Father’s Day is a relative newcomer to the ‘holiday’ calendar (although who gets a holiday?) first appearing in the USA 102 years ago when, following a sermon in Spokane in 1909, a young parishioner, who had lost her mother in 1898, asked for a way to honour her father. Originally suggesting her father’s birthday, the 5th June, the eventual date was set for 19th June 1910. And whilst Father’s Day was born, it took until 1972 for it to take hold when Lyndon Baynes-Johnson declared the third Sunday in June a national holiday.

The third Sunday in June is the Father’s Day of choice for many countries – USA, UK, India, Canada, China, France, Greece, Hong Kong, Pakistan, Singapore, South Africa, Sri Lanka, Switzerland and Turkey. But other countries choose different dates to honour fatherhood. Russia celebrated on 23rd February this year and Thailand will take its turn on the 5th December. Spain, Belgium and Italy celebrated on the 19th March, Germany on May 17th (always on Ascension Day the Thursday forty days after Easter) and Sweden will on the second Sunday in November. South Korea had Parent’s Day on the 8th of May (so one day for all parents instead of two separate days) and Brazil will celebrate the day of fathers on the second Sunday in August.

You can see why expat life can be very confusing.

For the record, Australia and New Zealand pay tribute honour make an effort on the first Sunday in September. I have googled and googled and there is nothing that tells me why this is – which makes for a rather uninteresting and pointless post. So I decided to look at what else happened on the 2nd September in the vain hope of finding something.  No cigar but here are a few of the more interesting things I found:

In 44BC Pharaoh Cleopatra VII of Egypt declared her son co-ruler as Ptolemy XV Caesarion.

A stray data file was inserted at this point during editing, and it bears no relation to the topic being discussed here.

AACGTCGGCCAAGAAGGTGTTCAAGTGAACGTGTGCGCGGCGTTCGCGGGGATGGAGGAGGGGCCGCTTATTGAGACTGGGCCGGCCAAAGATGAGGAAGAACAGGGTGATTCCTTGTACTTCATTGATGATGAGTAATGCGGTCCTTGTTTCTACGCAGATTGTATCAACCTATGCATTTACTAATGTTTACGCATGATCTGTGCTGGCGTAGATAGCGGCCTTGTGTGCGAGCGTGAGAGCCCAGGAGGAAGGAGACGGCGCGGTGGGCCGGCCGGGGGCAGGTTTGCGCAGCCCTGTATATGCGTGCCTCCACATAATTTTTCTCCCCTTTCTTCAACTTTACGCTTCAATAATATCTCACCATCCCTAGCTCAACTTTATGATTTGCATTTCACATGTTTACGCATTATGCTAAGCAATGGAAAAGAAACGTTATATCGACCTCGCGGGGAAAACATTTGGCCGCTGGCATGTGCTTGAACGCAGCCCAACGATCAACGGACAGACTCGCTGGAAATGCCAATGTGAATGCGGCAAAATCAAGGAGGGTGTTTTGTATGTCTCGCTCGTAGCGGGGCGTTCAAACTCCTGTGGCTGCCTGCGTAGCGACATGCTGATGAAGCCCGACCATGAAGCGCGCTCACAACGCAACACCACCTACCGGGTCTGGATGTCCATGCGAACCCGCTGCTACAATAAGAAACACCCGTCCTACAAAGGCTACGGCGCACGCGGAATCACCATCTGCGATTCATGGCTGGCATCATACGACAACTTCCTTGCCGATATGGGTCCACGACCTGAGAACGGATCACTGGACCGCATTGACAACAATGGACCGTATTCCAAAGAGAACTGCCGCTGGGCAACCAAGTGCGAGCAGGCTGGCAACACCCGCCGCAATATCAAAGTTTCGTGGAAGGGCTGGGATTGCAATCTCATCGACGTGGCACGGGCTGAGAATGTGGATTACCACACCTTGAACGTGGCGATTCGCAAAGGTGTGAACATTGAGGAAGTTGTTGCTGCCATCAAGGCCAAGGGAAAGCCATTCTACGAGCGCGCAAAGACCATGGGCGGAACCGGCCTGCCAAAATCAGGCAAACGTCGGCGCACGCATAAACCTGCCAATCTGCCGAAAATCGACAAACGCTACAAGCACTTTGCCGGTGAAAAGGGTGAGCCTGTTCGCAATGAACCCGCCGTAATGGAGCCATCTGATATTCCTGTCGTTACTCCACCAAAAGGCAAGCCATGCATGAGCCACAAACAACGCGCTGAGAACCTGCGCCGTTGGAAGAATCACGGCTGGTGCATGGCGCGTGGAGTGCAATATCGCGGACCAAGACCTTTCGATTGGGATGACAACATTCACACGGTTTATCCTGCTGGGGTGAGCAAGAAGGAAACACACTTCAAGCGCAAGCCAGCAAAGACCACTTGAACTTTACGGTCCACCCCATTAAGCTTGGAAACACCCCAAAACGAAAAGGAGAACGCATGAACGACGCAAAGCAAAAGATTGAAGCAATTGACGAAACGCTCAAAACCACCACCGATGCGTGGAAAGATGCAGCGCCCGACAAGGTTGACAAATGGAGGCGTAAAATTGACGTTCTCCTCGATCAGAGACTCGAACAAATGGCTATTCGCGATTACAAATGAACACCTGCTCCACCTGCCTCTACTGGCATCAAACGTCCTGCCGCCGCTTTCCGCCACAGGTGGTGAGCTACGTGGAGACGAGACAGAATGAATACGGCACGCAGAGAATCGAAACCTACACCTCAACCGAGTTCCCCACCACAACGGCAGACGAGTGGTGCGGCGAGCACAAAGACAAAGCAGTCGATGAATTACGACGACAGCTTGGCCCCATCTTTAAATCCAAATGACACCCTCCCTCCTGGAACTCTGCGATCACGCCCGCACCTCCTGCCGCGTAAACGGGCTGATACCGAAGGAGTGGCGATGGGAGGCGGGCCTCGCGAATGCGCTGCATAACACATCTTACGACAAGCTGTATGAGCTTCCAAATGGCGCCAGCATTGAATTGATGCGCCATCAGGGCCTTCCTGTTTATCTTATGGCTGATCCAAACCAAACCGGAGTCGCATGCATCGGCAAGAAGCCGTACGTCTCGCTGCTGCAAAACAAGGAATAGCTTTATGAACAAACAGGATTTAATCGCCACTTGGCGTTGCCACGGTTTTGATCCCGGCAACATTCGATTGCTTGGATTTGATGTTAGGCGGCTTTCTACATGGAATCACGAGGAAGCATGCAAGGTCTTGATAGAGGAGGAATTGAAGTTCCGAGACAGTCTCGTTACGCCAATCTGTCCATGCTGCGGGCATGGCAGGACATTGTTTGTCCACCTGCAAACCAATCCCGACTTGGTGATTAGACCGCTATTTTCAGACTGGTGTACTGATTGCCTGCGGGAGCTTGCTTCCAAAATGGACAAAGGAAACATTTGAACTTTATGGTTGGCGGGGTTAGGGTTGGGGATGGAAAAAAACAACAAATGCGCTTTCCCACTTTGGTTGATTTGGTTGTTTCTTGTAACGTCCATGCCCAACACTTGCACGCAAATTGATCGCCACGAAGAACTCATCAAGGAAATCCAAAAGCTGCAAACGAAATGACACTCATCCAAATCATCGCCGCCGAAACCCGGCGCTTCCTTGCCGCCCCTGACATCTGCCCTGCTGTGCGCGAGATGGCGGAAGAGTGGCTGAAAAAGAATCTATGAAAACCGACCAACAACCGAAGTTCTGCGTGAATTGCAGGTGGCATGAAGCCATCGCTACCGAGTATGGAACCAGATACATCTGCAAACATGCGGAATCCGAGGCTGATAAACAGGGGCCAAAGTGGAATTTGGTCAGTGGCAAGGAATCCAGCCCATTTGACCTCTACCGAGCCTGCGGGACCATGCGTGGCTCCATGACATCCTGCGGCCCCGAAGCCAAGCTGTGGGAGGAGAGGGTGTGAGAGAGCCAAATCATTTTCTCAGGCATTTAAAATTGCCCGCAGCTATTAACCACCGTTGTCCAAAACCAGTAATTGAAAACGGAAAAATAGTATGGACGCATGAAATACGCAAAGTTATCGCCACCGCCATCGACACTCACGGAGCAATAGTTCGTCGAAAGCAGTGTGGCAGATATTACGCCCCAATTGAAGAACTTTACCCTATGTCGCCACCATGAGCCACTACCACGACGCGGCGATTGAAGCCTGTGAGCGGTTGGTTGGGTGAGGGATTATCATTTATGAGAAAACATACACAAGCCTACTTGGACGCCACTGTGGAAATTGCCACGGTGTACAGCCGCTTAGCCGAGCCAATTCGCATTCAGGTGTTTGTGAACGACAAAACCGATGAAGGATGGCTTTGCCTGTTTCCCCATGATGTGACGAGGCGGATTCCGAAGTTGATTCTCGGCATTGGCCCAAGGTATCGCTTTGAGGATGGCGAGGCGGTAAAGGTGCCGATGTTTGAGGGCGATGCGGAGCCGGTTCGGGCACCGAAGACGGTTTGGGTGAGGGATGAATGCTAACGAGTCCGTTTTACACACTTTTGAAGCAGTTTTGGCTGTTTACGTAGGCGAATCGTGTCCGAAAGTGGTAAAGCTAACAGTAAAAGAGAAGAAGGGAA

In 911 Viking-monarch Oleg of Kiev-Russia signed a treaty with Byzantines
In 1666 the Great Fire of London began in Pudding Lane
In 1859 gas lighting was introduced to Hawaii
In 1929 Unilever was formed by merger of Margarine Union & Lever Bros
In 1945 Japan formally surrendered to the Allies, bringing an end to World War II
In 1969 the first ATM to be installed in America started dispensing cash at Chemical Bank in New York City.
In 1993 South Africa celebrated its Day of Peace

In 2003 it was happy 100th birthday to the Harley-Davidson motorcycle
And in 2011 Apple won in court in Dusseldorf banning the sale of the Samsung Galaxy Tablet in Germany   

And what about 2012?  Well, Venice (the one in Italy) will stage their annual regata storica parade as prelude to the regatta, Vietnam will celebrate its national day, the inaugural Poptronik Festival will take place in Sitges, Spain and the annual Butter Trail Run will be held at Tatamagouche, California.

In the UK, the Christchurch Medieval Festival in Co. Dorset happens over first weekend in September, the 22nd Stormin’ the Castle at Witton Castle, Co Durham will be winding down, while England and South Africa will play cricket at Lords and Olly Murs will play Chelmsford.

And at Gidday HQ, I’ll be wishing my Dad a Happy Father’s Day…again.

So to my old man, hope you have had a brilliant Father’s Day (in-waiting).

A Tale of Two Cities…